Faux painting, also known as faux finishing, is an enhancing paint concept meant to reproduce the aesthetic effect of marble, wood, and stone. Hailing from the French word faux, meaning false, faux painting became rather popular after the decline of wallpaper’s popularity in the late 80s to the early 90s.
Faux painting ranges vastly in quality and skill (how indistinguishable from the real thing your final product will be), but it really all comes down to what you want and like. Here are some techniques you can practice with or use to take the faux approach at home:
This technique is the easiest to master for a beginner. All you need are some sea sponges, glaze, and a few colors to start. The outcome depends mainly on your approach, with the number of colors and different color families you might choose for your palette. Simply dip your dry sponge into the paint of your choice and lightly dab onto the wall. The trick is building upon multiple, subtle layers to your desired color thickness.
2. Color Washing:
a.k.a. the broken finish technique, that showcases a very refined and antique feel. Simply add glaze over your wall foundation and apply light strokes to produce a delicate texture. Next, spread glaze or paint onto your tools and just start a wiping motion in any direction you wish.
Also called ‘ragging’, is a glazing technique that uses bunched-up or twisted rags to produce a textured motif. Press these rags to your wall after applying paint on them in a random fashion. The beauty of faux painting in the techniques explained so far is the irrelevance of perfection and uniformity that is often a common goal in conventional decorating.
Used to recreate the look of polished marble, this technique can be hard to master but the results are well worth it. Marbleizing is achieved in many ways; with many techniques combined to create the desired look. If you’re a beginner wanting to DIY on a budget, a very basic method is to dab latex glaze (paint and glaze mixture) onto a primed and painted latex white wall. Make groups of clouds in some areas, and then level these out with a dry feathering brush or another sponge dipped in a lighter paint color. To add realism, make thick curlicues with a brush. A feather or fine tool dipped in a darker color will create fine veining. You can soften this by swabbing over with a rag or sponge.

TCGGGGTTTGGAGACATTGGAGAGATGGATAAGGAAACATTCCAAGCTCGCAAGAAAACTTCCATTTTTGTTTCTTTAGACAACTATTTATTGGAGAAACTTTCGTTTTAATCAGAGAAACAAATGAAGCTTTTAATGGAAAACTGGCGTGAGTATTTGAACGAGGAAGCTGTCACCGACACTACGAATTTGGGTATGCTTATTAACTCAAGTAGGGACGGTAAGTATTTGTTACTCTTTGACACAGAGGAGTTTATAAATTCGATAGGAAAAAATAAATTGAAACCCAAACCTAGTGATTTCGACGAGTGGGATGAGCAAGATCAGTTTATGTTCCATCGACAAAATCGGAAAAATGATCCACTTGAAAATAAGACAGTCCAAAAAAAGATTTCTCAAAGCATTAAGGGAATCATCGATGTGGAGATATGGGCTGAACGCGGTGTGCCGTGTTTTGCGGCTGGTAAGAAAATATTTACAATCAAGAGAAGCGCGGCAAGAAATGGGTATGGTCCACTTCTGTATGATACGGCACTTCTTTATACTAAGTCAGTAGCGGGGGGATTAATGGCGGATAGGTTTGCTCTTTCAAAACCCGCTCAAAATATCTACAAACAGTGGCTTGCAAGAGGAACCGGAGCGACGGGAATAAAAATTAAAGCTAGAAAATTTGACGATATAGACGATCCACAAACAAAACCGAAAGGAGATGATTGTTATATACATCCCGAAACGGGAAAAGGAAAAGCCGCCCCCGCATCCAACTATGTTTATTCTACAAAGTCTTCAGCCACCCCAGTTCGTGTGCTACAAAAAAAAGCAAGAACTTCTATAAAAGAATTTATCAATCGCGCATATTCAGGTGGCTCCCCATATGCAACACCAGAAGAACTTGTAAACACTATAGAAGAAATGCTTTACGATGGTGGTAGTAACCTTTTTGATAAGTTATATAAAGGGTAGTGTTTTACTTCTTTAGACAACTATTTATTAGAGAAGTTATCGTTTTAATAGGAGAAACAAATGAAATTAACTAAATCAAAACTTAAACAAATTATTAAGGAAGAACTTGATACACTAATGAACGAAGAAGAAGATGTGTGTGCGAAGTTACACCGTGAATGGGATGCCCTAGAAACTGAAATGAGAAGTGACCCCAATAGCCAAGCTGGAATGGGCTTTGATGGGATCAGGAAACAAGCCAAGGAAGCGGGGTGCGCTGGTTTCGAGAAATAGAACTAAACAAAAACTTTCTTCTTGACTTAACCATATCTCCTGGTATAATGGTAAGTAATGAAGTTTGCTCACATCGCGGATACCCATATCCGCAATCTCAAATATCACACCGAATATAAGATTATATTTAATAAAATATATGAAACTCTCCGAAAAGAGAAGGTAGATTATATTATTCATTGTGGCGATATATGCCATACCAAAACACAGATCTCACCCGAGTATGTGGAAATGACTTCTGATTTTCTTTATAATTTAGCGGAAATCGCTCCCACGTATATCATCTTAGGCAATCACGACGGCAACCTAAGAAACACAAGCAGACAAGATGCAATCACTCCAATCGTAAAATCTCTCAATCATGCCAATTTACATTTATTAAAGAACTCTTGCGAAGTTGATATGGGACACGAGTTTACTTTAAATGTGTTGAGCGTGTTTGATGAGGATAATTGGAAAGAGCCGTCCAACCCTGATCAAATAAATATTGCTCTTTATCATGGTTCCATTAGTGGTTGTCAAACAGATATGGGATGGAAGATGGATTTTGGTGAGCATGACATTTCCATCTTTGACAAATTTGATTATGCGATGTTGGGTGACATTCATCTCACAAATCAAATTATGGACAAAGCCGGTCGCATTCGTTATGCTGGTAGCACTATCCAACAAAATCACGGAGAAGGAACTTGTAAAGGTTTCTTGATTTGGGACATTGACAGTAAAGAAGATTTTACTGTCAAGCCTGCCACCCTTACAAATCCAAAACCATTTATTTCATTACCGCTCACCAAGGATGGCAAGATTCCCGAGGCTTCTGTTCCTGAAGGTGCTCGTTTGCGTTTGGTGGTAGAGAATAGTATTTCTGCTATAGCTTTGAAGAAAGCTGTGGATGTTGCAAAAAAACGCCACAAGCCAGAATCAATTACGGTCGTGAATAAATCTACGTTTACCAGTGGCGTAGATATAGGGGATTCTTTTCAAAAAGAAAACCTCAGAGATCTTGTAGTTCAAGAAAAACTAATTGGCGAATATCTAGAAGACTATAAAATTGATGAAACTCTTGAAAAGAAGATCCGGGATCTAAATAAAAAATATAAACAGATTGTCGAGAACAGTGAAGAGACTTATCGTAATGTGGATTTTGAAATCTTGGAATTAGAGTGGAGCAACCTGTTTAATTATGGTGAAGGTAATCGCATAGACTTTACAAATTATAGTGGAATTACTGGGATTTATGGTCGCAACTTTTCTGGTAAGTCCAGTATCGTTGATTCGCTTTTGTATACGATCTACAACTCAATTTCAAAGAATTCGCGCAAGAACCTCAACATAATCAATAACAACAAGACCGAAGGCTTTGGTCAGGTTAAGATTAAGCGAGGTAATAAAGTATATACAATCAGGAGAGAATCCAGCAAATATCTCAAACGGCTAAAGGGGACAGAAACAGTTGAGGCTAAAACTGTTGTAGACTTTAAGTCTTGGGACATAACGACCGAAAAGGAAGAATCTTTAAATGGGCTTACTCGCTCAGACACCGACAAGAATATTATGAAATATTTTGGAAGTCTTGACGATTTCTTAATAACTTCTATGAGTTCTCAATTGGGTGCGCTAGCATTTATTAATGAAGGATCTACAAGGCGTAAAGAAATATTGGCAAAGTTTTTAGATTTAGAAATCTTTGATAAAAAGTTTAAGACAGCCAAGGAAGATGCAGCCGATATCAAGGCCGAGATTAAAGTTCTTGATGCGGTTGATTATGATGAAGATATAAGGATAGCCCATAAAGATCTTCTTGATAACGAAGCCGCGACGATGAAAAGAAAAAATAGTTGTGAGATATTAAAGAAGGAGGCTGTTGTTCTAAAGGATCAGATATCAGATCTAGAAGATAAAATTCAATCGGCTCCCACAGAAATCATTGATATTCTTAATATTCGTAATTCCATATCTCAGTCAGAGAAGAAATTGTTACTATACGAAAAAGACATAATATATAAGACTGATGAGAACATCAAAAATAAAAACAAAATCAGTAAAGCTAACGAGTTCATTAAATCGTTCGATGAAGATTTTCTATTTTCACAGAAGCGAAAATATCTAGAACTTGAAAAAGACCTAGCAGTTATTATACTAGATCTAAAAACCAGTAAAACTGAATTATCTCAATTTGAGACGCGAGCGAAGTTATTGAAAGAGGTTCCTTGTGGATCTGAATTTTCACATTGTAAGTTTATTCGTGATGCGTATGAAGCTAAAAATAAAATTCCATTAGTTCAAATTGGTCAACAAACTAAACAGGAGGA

Used to emulate unusual and rare wood types, and separated into two categories: coarse/rustic and fine. A mottler or wood graining tool is often needed for beginners. One of the simplest ways to woodgrain is with a wood-graining rocker, some gel stain, enamel paint, and polyurethane. Start with a base coat of enamel; followed by a layer of gel stain (glaze) which you will glide through with the rocker, rocking the tool now and then. Start and keep going from one end to the other. Use a rag to soften the grain before the glaze dries, and apply one or two coats of polyurethane to seal when completely dry.
Originally an extremely intricate faux method, there is now a simplified version you can do at home. Venetian plaster appears textured but is actually smooth to touch. Spread on a light layer of tinted Venetian plaster (also a material, made of plaster and marble dust) with a trowel and let set for at least four hours. Next, repeat this allow to dry for 24 hours. The third step called burnishing gives Venetian plaster its signature look. Scrub in circles with sandpaper, and use the flat side of the trowel to rub the finish. And finally, apply a top coat to seal your work with sturdiness and safety.
Meaning ‘fool the eye’ in French. This technique comprises incredibly realistic painting mastery to form the optical illusion that the subjects portrayed are present in real life. Common and notable implementations can be seen in theater set design, and Trick Eye Museums all over the world.
Meaning ‘stripe’ or ‘streak’ in French. Strie is a glazing technique that actualizes delicate and slim lines, or streaks of color using brushes. This technique is often used to copy fabric materials such as linen and denim. Apply acrylic or glaze paint to your brush or roller and start with vertical motions from top to bottom. Be sure to manage sections of the wall so certain parts won’t dry too soon. Try to have a contrast of colors between your lines and the base coat.
There are still more styles to discover but these are just some of the popular ones today.